The official said blocking all Russian debt trades could mess — the official used a different four-letter word — with financial markets in the U.S. and other countries in unintended ways.

“We can sanction new sovereign debt,” the official said, pointing to the recent ban on trading assets created after March 1. “We have not gotten into the game — and the Hill is looking into this — of how you could sanction debt that’s already in the marketplace.”

Rep. Brad Sherman, D-Calif., a senior member of the Financial Services Committee, said he is working on legislation that would prohibit foreign subsidiaries of U.S. companies from trading in Russian debt issued after March 1. But he said there are scenarios in which he might favor locking down the old debt.

“The goal here is not to punish people who invested in this debt in February and in prior years,” Sherman said in a telephone interview. “The purpose is to make it harder for Putin to issue new debt. I’d be inclined to say that we should be banning investment in pre-March 1 debt if it would help in the purpose of depressing the value of debt issued in the future.”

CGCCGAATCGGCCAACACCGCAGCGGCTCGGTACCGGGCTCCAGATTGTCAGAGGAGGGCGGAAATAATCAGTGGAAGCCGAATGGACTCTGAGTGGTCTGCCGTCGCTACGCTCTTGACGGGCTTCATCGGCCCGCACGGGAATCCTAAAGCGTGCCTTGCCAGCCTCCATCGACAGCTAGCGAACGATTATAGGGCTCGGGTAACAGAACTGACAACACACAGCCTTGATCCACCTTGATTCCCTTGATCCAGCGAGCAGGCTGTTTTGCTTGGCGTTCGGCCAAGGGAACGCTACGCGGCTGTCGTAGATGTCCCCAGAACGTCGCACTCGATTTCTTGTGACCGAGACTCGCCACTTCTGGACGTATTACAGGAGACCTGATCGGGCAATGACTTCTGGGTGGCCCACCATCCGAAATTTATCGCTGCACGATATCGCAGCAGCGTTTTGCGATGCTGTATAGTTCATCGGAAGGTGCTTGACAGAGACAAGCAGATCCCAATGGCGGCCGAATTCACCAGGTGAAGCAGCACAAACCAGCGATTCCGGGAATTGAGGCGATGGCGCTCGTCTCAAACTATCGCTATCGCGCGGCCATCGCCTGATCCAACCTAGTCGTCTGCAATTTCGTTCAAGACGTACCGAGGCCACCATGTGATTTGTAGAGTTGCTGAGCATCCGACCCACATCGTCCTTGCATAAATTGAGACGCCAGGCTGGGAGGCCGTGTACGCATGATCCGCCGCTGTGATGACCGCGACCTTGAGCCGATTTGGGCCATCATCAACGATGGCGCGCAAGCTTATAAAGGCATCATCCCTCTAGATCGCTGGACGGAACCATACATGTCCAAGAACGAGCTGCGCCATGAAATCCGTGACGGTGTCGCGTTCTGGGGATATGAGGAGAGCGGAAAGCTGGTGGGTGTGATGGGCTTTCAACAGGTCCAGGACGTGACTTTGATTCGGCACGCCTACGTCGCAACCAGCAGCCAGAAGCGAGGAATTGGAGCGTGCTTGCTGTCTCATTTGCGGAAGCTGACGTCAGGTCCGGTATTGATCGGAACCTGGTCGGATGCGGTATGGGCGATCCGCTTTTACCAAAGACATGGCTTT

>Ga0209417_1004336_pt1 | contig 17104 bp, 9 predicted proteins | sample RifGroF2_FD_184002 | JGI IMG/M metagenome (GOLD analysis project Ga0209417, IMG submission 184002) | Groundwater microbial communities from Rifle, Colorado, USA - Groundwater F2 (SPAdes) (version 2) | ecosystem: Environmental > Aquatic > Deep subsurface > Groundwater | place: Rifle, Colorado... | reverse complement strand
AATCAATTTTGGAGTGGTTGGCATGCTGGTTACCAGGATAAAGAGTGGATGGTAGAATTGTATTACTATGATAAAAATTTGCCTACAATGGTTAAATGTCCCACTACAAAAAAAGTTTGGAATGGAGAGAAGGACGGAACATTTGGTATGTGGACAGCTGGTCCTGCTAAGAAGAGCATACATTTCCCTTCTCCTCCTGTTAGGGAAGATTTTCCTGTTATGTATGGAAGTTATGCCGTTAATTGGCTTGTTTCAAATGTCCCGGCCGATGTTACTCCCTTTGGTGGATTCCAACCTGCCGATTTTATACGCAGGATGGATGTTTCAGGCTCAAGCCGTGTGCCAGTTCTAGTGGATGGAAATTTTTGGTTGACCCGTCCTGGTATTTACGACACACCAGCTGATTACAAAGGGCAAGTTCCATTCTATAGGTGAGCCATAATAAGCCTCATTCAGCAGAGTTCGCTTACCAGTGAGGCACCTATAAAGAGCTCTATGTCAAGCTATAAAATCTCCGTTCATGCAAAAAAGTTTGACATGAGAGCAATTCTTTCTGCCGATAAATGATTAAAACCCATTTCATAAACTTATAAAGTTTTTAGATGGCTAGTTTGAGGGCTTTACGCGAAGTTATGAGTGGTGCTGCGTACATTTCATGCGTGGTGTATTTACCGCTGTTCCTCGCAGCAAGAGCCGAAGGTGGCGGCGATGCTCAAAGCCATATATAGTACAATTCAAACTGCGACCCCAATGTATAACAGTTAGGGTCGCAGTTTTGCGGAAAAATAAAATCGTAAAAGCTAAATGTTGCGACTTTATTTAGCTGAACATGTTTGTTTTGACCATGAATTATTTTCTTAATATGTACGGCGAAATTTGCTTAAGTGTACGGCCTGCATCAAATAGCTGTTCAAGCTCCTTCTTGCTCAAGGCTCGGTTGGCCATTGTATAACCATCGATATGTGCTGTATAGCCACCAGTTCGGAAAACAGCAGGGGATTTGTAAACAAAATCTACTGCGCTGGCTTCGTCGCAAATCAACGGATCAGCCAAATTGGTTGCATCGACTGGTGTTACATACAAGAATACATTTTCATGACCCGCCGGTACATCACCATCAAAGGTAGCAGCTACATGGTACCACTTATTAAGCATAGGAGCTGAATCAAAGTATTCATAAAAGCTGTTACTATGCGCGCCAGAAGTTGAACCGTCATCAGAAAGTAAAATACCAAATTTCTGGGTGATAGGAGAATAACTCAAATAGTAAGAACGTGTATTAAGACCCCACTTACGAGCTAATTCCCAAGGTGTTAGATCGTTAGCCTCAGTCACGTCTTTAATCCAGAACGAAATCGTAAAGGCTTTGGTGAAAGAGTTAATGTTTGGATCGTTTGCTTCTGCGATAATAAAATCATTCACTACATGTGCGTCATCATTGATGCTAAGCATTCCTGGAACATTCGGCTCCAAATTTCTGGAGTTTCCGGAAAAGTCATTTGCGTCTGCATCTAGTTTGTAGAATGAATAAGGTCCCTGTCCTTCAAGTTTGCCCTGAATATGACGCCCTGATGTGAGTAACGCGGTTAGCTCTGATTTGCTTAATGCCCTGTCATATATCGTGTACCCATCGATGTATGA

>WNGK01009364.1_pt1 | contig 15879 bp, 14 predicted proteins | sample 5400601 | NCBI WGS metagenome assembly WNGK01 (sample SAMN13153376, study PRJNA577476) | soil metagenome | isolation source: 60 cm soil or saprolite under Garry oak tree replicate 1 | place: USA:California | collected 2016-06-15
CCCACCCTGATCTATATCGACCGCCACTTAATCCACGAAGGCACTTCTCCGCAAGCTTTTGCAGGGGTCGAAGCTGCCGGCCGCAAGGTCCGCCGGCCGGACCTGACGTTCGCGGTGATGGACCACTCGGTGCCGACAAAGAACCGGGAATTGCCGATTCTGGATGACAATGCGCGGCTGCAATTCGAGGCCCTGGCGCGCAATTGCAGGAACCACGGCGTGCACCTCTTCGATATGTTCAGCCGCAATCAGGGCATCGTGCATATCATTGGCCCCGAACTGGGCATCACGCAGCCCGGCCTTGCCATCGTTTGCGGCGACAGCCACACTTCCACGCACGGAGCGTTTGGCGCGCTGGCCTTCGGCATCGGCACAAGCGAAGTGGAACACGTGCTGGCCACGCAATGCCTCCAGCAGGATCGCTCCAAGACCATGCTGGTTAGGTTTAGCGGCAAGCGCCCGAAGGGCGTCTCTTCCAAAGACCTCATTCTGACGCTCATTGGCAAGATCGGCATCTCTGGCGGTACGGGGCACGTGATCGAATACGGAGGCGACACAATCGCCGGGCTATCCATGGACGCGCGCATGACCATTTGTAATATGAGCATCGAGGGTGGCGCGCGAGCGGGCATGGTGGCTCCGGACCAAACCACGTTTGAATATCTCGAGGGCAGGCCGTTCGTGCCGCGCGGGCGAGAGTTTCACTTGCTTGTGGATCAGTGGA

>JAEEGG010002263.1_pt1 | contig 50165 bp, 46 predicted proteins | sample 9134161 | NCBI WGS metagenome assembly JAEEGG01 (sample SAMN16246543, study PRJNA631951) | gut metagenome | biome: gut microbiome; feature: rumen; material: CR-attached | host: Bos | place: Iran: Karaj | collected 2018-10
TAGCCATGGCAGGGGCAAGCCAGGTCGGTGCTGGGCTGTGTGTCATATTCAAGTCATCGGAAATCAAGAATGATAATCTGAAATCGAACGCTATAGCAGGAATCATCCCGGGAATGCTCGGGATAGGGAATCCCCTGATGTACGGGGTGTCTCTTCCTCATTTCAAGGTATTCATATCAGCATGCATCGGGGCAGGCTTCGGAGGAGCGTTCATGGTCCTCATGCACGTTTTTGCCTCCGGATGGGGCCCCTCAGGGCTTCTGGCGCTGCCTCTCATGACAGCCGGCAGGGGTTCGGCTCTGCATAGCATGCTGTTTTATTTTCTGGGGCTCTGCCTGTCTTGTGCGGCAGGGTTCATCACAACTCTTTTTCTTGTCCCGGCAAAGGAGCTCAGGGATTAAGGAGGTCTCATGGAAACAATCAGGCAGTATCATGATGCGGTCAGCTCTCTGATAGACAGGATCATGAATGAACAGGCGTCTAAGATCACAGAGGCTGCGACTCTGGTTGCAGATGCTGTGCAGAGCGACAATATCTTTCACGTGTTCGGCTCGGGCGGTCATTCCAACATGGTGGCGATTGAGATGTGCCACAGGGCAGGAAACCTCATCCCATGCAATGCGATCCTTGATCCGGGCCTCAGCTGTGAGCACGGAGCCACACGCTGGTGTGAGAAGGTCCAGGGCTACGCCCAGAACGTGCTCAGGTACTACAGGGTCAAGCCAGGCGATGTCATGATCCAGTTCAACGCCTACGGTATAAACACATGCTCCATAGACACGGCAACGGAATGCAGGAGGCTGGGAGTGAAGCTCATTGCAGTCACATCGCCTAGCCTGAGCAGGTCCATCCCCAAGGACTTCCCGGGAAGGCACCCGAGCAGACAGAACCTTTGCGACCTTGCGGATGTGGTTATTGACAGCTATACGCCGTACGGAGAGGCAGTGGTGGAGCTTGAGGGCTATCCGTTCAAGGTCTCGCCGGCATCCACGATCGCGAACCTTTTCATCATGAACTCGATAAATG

The sanctions against Russia are more lenient than those the Trump administration imposed on Venezuela, which included a broad ban on trading government debt — with exemptions to allow for divestment — according to investors and former U.S. officials familiar with the policy.

That leaves room for the U.S. to turn up the heat on Russia.

“If you think about sanctions like a vise grip, you can keep tightening to apply, and there are still some clicks left in those sanctions to impose,” said Dan Tannebaum, a former OFAC official who is now a partner at the management consulting firm Oliver Wyman.

It is illegal for U.S. companies to engage in trades involving Russians who have been sanctioned, but determining the sources of Russian wealth can be a game of whack-a-mole, according to sanctions experts. The loophole in the Russia sanctions leaves open a route for cash-strapped Russian investors to secure money in exchange for their government’s bonds, these sources said.

The spokesperson for Goldman Sachs said the company is “not engaging in any new bond trades with Russian onshore entities.”